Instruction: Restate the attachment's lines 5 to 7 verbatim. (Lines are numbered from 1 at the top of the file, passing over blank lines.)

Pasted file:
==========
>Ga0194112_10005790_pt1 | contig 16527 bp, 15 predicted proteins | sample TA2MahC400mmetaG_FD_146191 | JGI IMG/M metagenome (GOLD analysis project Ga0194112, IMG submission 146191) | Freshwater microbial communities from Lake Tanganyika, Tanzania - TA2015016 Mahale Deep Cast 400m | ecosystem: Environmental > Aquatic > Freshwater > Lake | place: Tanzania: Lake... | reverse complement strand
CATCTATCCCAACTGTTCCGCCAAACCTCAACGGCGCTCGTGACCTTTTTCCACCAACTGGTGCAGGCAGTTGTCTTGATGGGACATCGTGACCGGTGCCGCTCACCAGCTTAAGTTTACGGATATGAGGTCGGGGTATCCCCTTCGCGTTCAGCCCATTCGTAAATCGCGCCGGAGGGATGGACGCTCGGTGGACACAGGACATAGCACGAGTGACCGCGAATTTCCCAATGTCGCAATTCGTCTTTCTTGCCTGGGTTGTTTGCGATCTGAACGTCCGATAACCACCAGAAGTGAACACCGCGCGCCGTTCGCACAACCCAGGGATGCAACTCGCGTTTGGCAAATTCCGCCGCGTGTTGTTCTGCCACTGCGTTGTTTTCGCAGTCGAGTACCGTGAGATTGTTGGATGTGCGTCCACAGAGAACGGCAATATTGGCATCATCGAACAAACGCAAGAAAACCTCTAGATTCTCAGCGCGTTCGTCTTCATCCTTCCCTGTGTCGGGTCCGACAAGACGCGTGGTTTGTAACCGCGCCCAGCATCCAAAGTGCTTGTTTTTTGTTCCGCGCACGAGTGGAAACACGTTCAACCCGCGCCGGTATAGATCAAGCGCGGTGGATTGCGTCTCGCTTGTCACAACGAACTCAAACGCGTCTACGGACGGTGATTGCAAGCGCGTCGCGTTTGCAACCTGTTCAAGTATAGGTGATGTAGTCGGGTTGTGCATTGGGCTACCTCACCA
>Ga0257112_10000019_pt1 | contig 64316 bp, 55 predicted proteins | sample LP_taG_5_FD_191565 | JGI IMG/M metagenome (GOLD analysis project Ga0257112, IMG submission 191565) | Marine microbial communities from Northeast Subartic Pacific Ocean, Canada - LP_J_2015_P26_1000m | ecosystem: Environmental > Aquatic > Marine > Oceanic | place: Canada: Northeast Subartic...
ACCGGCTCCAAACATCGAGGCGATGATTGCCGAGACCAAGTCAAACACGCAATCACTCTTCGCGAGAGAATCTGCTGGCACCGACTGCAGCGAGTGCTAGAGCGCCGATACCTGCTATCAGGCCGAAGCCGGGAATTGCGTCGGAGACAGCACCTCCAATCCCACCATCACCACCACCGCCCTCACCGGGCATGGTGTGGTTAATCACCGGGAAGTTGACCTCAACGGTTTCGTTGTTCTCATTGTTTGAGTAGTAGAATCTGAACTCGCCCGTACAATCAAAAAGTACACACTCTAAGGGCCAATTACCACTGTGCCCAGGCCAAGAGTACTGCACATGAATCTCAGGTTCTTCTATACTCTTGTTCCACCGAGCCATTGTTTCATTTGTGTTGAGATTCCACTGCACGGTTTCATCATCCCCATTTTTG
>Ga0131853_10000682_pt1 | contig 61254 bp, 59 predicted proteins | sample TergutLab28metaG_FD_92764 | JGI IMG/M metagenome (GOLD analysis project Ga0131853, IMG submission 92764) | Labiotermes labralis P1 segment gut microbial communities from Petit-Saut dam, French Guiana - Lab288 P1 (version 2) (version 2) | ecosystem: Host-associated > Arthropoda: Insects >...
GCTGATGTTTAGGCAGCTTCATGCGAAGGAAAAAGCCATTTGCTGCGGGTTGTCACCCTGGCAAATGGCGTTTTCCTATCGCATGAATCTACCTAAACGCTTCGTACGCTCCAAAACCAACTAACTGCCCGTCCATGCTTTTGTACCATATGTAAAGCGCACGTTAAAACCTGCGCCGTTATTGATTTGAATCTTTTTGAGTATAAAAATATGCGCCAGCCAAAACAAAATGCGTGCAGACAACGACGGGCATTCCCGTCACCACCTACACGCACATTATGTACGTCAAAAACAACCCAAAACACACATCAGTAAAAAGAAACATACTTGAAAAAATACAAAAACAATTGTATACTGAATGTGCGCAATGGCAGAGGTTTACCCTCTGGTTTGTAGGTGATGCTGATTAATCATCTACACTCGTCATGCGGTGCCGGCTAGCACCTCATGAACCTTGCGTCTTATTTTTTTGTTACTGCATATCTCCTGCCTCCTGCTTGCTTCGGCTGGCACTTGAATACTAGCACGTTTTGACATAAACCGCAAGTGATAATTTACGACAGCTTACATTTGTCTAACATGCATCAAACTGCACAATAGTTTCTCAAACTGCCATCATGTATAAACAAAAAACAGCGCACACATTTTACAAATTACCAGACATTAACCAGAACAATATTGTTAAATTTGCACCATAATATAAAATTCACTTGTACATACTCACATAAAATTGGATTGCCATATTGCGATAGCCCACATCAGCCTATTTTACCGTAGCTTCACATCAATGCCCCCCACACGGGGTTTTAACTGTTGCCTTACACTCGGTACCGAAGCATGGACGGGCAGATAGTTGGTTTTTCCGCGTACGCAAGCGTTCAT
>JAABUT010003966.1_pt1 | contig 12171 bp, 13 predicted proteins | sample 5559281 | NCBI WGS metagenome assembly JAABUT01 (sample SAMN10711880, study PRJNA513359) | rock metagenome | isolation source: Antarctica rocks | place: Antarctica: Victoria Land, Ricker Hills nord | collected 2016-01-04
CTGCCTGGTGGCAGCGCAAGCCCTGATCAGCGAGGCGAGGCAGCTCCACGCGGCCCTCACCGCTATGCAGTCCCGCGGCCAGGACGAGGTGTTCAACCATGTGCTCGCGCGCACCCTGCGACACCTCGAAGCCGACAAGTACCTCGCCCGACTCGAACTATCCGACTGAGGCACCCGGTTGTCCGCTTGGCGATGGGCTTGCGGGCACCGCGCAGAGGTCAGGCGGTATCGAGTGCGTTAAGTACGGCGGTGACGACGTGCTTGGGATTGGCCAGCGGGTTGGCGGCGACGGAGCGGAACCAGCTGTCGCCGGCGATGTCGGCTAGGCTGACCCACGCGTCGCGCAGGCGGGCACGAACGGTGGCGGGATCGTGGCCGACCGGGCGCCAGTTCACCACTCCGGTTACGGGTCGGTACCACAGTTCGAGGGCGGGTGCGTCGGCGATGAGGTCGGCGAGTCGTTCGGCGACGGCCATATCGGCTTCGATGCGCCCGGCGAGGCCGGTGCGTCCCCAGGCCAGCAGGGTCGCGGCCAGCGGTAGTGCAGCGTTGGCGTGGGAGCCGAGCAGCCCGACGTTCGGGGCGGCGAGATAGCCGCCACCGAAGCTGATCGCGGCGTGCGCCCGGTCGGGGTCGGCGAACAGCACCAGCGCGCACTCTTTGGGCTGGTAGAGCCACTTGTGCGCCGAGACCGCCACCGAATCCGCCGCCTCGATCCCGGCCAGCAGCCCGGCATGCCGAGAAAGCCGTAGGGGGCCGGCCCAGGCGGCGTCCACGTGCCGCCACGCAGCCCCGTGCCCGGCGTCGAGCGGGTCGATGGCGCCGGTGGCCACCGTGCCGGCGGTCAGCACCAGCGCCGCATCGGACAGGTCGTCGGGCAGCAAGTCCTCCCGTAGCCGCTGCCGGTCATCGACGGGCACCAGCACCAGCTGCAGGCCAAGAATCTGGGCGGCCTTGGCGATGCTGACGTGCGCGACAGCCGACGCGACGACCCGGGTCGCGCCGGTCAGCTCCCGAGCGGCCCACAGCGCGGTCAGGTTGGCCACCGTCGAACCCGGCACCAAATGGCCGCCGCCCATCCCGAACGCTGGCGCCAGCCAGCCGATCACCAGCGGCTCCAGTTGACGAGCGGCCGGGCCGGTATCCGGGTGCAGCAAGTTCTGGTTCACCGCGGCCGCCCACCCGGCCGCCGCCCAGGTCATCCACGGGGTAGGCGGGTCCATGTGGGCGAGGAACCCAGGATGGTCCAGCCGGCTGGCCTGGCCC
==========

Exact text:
>Ga0131853_10000682_pt1 | contig 61254 bp, 59 predicted proteins | sample TergutLab28metaG_FD_92764 | JGI IMG/M metagenome (GOLD analysis project Ga0131853, IMG submission 92764) | Labiotermes labralis P1 segment gut microbial communities from Petit-Saut dam, French Guiana - Lab288 P1 (version 2) (version 2) | ecosystem: Host-associated > Arthropoda: Insects >...
GCTGATGTTTAGGCAGCTTCATGCGAAGGAAAAAGCCATTTGCTGCGGGTTGTCACCCTGGCAAATGGCGTTTTCCTATCGCATGAATCTACCTAAACGCTTCGTACGCTCCAAAACCAACTAACTGCCCGTCCATGCTTTTGTACCATATGTAAAGCGCACGTTAAAACCTGCGCCGTTATTGATTTGAATCTTTTTGAGTATAAAAATATGCGCCAGCCAAAACAAAATGCGTGCAGACAACGACGGGCATTCCCGTCACCACCTACACGCACATTATGTACGTCAAAAACAACCCAAAACACACATCAGTAAAAAGAAACATACTTGAAAAAATACAAAAACAATTGTATACTGAATGTGCGCAATGGCAGAGGTTTACCCTCTGGTTTGTAGGTGATGCTGATTAATCATCTACACTCGTCATGCGGTGCCGGCTAGCACCTCATGAACCTTGCGTCTTATTTTTTTGTTACTGCATATCTCCTGCCTCCTGCTTGCTTCGGCTGGCACTTGAATACTAGCACGTTTTGACATAAACCGCAAGTGATAATTTACGACAGCTTACATTTGTCTAACATGCATCAAACTGCACAATAGTTTCTCAAACTGCCATCATGTATAAACAAAAAACAGCGCACACATTTTACAAATTACCAGACATTAACCAGAACAATATTGTTAAATTTGCACCATAATATAAAATTCACTTGTACATACTCACATAAAATTGGATTGCCATATTGCGATAGCCCACATCAGCCTATTTTACCGTAGCTTCACATCAATGCCCCCCACACGGGGTTTTAACTGTTGCCTTACACTCGGTACCGAAGCATGGACGGGCAGATAGTTGGTTTTTCCGCGTACGCAAGCGTTCAT
>JAABUT010003966.1_pt1 | contig 12171 bp, 13 predicted proteins | sample 5559281 | NCBI WGS metagenome assembly JAABUT01 (sample SAMN10711880, study PRJNA513359) | rock metagenome | isolation source: Antarctica rocks | place: Antarctica: Victoria Land, Ricker Hills nord | collected 2016-01-04